The Commissioner did not challenge the availability of the credit, but he did claim that an additional inheritance tax of $22, 429.62 was payable, asserting that the tax credit of $131,032.86 was includible as a taxable asset of the trust passing to the plaintiffs. The trustee paid the amount of additional tax, and the plaintiffs commenced this action to obtain a refund of the taxes. The judge ruled that the tax credit provided in G. L. c. 65A, Section 3, was not a taxable asset subject to inheritance taxes under G. L. c. 65, Section 1.
Chapter 65A was enacted in 1927 (see St. 1927, c. 178, Section 1) in response to the obvious desirability to the Commonwealth of a State estate tax which would absorb the full amount of the estate tax credit available under the Federal estate tax law to a decedent's estate for State death taxes paid. Such a State estate tax has been characterized as a "sponge" tax because it is designed to divert death taxes to the State which otherwise would go to the Federal government. See Frost v. Commissioner of Corps. & Taxation, 363 Mass. 235 , 236-237 n.2 (1973).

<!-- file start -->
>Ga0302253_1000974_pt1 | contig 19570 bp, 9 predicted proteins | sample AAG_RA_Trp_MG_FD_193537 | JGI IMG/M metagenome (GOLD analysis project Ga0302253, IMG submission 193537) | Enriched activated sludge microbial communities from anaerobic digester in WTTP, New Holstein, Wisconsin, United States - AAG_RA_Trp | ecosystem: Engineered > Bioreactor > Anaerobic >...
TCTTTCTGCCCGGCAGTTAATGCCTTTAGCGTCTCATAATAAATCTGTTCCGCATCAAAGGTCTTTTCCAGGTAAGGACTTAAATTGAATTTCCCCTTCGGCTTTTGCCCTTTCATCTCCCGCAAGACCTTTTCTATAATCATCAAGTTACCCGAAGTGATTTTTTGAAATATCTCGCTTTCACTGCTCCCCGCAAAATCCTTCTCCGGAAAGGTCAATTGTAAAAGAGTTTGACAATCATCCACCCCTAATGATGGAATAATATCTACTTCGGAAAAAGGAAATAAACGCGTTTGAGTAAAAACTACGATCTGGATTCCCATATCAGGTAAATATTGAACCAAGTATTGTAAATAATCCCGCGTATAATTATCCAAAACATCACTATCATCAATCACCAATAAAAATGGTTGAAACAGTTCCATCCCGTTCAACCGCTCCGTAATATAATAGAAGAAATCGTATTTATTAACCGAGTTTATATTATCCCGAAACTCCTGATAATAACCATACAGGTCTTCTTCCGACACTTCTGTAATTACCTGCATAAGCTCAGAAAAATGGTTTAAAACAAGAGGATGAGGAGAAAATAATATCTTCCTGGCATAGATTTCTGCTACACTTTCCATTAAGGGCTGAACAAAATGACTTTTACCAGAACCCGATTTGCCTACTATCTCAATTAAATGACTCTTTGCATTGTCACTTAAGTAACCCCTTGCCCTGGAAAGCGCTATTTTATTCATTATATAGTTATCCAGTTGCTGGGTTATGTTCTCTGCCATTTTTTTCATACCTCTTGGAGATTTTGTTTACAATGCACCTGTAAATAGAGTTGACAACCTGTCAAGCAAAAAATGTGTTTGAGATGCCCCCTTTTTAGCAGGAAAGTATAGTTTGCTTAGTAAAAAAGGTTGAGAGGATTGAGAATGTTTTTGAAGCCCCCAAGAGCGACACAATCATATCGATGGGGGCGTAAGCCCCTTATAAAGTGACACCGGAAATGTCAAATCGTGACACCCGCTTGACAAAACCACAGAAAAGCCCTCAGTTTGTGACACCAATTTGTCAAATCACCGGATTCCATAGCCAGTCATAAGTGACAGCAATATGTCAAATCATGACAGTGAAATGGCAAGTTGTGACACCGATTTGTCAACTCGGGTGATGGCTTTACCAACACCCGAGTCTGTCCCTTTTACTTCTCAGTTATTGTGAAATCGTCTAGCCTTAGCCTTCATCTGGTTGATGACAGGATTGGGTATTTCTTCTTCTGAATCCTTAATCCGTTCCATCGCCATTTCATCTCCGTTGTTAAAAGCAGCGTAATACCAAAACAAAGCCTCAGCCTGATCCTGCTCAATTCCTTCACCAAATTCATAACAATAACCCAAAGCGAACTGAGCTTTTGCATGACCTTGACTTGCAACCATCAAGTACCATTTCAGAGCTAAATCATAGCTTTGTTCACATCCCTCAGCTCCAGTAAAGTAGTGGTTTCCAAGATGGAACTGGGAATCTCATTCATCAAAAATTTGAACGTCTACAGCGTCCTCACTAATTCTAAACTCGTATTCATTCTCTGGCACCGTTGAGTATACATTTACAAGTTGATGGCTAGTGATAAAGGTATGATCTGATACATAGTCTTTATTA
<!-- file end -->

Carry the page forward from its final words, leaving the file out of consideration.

Section 3 of G. L. c. 65A provides that a credit shall be available against future inheritance taxes payable under G. L. c. 65 as to a future interest in property which generated any portion of an estate tax under G. L.
c. 65A. The credit is equal to that portion of the State estate tax paid which was attributable to the future interest, but in no event may it exceed the inheritance tax on that future interest.
The Commissioner claims that such a credit for State estate taxes previously paid is itself taxable under G. L. c. 65, Section 1, because the credit is "property" or an "interest therein" "belonging to inhabitants of the commonwealth" and that it is property which "pass[ed] by will, or by laws regulating intestate succession, or by deed, grant or gift" so as to be subject to an inheritance tax. He argues that G. L. c. 65A, Section 3, created "a fund to be applied against the inheritance tax which would become due at the time that the taxpayers-remaindermen's right to possession vested."